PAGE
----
I enjoyed this noir movie. With a dash of mystery and plenty of old-Hollywood glamour and sophistication, Hollwoodland harkens back to an era where actors and actresses were icons. The women were beautiful, the men were handsome, and a cigarette dangled elegantly from every pair of lips. Much like L.A. Confidential, Hollywoodland depicts 1950s Los Angeles as an alluring but dangerous place.
The movie is based on the life and brief career of George Reeves, the actor who portrayed Superman in the original television series. Ben Affleck (Paycheck, Pearl Harbor) plays Reeves, a charming, charismatic, and naively sincere actor looking to branch out from the character of Superman. As you know, Reeves allegedly committed suicide. The movie explores a variety of competing theories as to Reeves’ cause of death. The story is really told through the perspective of Louis Simo (Adrien Brody of The Jacket), a seedy private investigator looking for a quick buck by selling a sensational cover-up story to the newspapers. While investigating Reeves’ death, Simo realizes that there are many people who had a motive to bump him off, including his mistress Toni Mannix (Diane Lane of Unfaithful), his bitchy fiancée, and the husband of his mistress–the powerful head of MGM studios.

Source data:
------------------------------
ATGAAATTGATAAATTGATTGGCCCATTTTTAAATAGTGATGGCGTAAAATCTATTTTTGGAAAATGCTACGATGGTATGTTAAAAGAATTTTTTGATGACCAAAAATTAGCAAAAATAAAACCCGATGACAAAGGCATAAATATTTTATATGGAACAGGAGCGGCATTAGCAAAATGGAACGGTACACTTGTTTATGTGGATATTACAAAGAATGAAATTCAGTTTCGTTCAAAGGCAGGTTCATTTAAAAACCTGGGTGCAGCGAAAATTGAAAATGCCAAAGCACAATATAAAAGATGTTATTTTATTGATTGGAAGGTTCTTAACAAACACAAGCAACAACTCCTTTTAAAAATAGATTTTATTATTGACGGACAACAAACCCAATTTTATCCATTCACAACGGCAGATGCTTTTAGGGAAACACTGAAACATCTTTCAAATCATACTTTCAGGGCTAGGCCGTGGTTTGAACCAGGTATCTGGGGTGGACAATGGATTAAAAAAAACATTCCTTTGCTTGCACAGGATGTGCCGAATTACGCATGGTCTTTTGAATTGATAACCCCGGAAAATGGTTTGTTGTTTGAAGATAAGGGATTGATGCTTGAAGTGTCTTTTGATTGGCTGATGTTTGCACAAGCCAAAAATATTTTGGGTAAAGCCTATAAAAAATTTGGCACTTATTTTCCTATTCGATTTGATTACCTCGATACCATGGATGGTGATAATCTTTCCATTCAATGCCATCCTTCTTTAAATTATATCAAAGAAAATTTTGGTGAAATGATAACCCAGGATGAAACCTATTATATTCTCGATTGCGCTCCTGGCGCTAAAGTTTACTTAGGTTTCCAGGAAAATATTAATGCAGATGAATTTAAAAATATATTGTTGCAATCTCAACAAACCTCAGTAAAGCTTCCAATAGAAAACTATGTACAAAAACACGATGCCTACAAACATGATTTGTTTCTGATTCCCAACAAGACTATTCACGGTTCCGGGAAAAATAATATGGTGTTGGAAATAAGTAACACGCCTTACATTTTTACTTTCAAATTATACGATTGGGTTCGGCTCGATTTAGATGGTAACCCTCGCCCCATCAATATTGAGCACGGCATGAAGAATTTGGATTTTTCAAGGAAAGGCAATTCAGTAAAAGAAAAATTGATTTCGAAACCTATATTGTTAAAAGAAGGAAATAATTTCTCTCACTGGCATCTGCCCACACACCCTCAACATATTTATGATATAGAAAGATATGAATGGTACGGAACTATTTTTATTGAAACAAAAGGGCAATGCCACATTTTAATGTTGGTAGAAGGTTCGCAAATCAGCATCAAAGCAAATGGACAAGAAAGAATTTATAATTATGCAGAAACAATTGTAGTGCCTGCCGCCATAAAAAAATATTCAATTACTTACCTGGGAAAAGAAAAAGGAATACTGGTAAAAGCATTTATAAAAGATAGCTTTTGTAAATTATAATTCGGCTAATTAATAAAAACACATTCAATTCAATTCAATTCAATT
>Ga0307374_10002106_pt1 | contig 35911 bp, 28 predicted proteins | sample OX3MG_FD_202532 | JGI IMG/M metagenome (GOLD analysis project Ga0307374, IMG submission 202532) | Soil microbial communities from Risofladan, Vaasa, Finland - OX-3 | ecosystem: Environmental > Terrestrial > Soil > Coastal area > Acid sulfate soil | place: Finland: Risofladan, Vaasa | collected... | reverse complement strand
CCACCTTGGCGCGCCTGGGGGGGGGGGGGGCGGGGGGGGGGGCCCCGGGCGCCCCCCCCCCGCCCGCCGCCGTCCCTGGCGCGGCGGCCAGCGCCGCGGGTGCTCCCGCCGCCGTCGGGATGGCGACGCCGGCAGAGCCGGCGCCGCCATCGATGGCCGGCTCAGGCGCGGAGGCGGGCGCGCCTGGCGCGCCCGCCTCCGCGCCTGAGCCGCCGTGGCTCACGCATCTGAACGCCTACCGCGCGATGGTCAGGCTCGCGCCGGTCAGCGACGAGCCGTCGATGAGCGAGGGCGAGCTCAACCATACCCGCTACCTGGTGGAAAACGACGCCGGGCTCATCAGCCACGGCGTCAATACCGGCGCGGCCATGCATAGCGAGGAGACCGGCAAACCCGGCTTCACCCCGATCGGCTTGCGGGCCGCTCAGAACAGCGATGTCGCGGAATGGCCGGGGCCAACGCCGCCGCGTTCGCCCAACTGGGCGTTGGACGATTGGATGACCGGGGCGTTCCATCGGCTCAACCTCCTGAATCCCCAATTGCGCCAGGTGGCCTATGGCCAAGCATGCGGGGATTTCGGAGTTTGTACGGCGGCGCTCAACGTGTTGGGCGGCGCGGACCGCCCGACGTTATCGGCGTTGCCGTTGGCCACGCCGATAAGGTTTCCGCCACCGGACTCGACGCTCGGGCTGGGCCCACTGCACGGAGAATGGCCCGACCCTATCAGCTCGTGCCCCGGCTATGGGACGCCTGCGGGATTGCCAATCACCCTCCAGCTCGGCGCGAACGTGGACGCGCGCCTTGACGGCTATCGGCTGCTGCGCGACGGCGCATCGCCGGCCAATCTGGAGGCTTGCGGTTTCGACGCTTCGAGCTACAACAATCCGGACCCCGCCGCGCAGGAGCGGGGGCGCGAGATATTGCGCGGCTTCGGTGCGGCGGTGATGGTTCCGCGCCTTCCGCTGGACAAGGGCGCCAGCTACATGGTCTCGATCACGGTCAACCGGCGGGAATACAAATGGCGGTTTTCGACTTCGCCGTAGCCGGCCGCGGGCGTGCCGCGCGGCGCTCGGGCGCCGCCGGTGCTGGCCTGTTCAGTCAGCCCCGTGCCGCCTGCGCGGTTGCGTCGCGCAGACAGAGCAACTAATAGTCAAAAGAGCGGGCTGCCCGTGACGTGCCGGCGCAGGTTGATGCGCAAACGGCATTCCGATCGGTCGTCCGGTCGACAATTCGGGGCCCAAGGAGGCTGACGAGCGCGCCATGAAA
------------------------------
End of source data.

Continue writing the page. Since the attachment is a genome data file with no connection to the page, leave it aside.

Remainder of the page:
Adrien Brody is very convincing in his role, as Simo’s quest for the truth begins to erode his life. Diane Lane is good in just about anything she does, and she plays Toni with just the right amount of love, lust and venom. Now for Ben Affleck. I noticed that the commercials for Hollywoodland fail to mention his name in connection with the movie. Three years ago he would have received top billing. Now he’s relegated to third place, billed behind Brody and Lane. Just an observation. I think Affleck did a good job in the role. Say what you will, but he’s charming, tall, and handsome if nothing else. He doesn’t do it for me, but he’s got the movie star thing going, and I think that star quality serves him well, especially in the scene where he first meets Toni. He’s the boy toy to her seductive older woman, and it works well. Hollywoodland is a lot of things rolled into one: drama, mystery, and most importantly: a sad commentary on the ruthlessness of an industry that thrives on the believability of facades and lies. You’ll leave with the same unanswered questions you had at the beginning, but I guess that’s the point.